Announcing New Symposia to Honor Economist David M. Kreps

The newly established symposia are a testament to the lasting impact of David M. Kreps’ contributions to Stanford GSB.

February 19, 2019



David M. Kreps, Adams Distinguished Professor of Management, Emeritus. | Nancy Rothstein

Reinforcing its commitment to pioneering research and outstanding management education, Stanford Graduate School of Business is pleased to announce the creation of the David M. Kreps Symposia.

The symposia will honor David M. Kreps, Adams Distinguished Professor of Management, Emeritus, who retired on Oct. 16, 2018, after a 43-year career at Stanford GSB. The David M. Kreps Symposia will be held on an ongoing basis. They have been endowed by Stanford GSB alumni and friends to honor Professor Kreps’ many contributions as an economic theorist, teacher, colleague, and former senior associate dean of Stanford GSB.

Through collaborations within Stanford and across academic institutions, Kreps exemplifies the impact of innovative research and teaching that is the hallmark of Stanford GSB; the newly named symposia will be a testament to the lasting contributions Kreps has had and will continue to have on the school.

“The GSB has always excelled at research that goes to fundamental questions in the social sciences, and in bringing those questions and cutting-edge answers to the classroom,” said Senior Associate Dean Maureen McNichols. “The David M. Kreps Symposia demonstrates Stanford GSB’s continued commitment to these twin endeavors, which typified David’s own research and teaching, and his efforts as associate dean to promote such work.”

The symposia will be organized by Stanford GSB faculty members and will bring to campus outstanding scholars to address and discuss a specific question or topic area. Kreps, together with Professors Jonathan Bendor and Deborah H. Gruenfeld, will organize the inaugural event, tentatively planned for Spring 2020. This first symposium will take on questions at the intersection of economics and psychology: To what extent are models in economics that presume hyperrational actors helpful in understanding economic and social phenomena? Should economic models become more behavioral? How, and how much so?

Subsequent symposia will be held approximately every 18 months.

Further Information on David M. Kreps

Kreps has influenced generations of scholars and students through his teaching and research in the areas of dynamic choice behavior, game theory, financial markets, and organization theory. In his long career, he taught choice theory and microeconomics at the doctoral level, and decision analysis, optimization, competitive analysis, operations, microeconomics, and human resource management at the MBA level. In 1991, he won the Stanford GSB Distinguished Teacher Award. He is the author or coauthor of three textbooks at the doctoral level and two at the MBA level. He served as senior associate dean from 2000-2009 under the leadership of Dean Robert L. Joss. During that time, he played an instrumental role in the implementation of the Saloner Curriculum Review Committee redesign of Stanford GSB’s MBA curriculum. His work with faculty and the Stanford GSB Advisory Council was pivotal in bringing about significant change at Stanford GSB.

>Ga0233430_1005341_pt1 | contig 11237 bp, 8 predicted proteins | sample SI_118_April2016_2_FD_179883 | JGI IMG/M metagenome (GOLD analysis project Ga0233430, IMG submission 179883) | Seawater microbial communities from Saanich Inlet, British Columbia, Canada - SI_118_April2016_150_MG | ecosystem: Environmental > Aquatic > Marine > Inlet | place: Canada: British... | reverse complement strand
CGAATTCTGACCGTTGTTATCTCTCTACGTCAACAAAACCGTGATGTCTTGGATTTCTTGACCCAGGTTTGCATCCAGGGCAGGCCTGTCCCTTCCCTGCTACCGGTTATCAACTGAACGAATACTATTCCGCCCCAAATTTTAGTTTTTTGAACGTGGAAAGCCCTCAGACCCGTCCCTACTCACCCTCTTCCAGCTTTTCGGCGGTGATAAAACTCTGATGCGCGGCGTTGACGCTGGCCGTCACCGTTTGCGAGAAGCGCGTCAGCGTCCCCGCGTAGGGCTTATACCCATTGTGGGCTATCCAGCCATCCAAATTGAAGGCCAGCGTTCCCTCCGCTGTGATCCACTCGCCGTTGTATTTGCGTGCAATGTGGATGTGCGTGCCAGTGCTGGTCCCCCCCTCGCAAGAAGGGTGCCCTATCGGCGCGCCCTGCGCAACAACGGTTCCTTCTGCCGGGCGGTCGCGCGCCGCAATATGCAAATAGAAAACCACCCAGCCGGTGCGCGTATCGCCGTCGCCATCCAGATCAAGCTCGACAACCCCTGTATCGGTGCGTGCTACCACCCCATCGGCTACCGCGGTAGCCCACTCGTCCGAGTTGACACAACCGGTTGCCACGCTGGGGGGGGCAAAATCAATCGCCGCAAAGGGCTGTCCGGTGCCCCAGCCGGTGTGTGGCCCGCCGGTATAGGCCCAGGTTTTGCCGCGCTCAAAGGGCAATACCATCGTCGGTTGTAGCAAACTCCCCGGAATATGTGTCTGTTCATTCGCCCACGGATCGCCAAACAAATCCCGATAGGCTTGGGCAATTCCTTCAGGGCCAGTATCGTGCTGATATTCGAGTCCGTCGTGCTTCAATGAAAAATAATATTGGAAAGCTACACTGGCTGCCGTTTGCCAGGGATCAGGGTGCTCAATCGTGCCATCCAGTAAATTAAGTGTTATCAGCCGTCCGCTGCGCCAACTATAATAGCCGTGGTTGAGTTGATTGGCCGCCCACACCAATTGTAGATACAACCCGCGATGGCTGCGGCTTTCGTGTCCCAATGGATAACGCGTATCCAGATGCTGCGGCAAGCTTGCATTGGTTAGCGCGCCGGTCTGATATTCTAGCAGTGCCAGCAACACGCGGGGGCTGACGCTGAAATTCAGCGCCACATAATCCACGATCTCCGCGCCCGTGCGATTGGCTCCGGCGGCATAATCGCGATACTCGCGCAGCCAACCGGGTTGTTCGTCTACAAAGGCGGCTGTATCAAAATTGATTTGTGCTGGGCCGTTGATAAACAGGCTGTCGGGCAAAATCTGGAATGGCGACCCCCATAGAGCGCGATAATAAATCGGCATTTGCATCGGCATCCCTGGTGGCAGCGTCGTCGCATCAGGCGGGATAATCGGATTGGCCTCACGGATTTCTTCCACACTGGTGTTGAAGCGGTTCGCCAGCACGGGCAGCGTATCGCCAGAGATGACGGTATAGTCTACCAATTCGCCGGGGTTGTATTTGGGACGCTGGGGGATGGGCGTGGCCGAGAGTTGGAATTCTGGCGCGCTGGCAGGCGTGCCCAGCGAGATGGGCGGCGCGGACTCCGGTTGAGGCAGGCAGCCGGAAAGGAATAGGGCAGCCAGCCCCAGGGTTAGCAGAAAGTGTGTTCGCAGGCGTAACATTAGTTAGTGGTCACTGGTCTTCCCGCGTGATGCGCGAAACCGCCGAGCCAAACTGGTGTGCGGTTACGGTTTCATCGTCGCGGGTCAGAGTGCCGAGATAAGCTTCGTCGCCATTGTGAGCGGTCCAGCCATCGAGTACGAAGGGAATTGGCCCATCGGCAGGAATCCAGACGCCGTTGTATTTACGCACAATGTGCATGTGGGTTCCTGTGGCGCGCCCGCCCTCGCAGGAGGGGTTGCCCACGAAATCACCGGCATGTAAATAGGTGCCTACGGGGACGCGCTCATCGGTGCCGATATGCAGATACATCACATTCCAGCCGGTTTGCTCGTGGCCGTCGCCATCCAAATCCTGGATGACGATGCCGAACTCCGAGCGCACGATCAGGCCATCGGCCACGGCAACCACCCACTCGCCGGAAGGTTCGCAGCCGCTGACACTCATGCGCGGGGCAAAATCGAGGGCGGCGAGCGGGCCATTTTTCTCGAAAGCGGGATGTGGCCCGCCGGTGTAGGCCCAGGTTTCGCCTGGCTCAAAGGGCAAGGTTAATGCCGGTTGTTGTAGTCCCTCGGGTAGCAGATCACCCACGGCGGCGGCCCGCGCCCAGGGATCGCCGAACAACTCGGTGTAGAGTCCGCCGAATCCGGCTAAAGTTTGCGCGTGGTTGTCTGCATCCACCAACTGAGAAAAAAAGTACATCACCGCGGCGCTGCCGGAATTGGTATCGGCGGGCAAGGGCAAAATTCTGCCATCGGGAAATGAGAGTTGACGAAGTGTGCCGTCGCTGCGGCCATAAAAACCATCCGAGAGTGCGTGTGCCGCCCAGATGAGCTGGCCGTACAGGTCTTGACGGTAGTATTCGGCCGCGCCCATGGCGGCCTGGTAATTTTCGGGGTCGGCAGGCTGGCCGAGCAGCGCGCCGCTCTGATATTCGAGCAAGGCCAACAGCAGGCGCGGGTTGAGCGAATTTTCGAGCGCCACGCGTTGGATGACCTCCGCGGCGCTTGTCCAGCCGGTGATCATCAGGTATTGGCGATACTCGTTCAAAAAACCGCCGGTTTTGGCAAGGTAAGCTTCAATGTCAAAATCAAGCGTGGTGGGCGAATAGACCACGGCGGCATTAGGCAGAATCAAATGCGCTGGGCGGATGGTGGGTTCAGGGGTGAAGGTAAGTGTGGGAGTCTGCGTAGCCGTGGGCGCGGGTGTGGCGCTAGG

As an economic theorist, Kreps made pioneering contributions in multiple areas including choice theory, financial markets, game theory, and organization theory. He has received multiple accolades including the John Bates Clark Medal in 1989, the CME Group-MSRI Prize in Innovative Quantitative Applications in 2007, Distinguished Fellow of the American Economic Association in 2010, Fellow of the Econometric Society, Fellow of the American Academy of Arts and Sciences, and Member of the National Academy of Sciences. Last year, Kreps was awarded the Erwin Plein Nemmers Prize in Economics for his lasting achievement and work in the field of economics, and with Stanford professors Paul Milgrom and Robert Wilson, the John J. Carty Award for the Advancement of Science, which recognizes major advances in game theory, and how it could be applied to problems in business, economics, politics, and other areas.

For more information on supporting the David M. Kreps Symposia Fund, email the Stanford GSB Office of Development.

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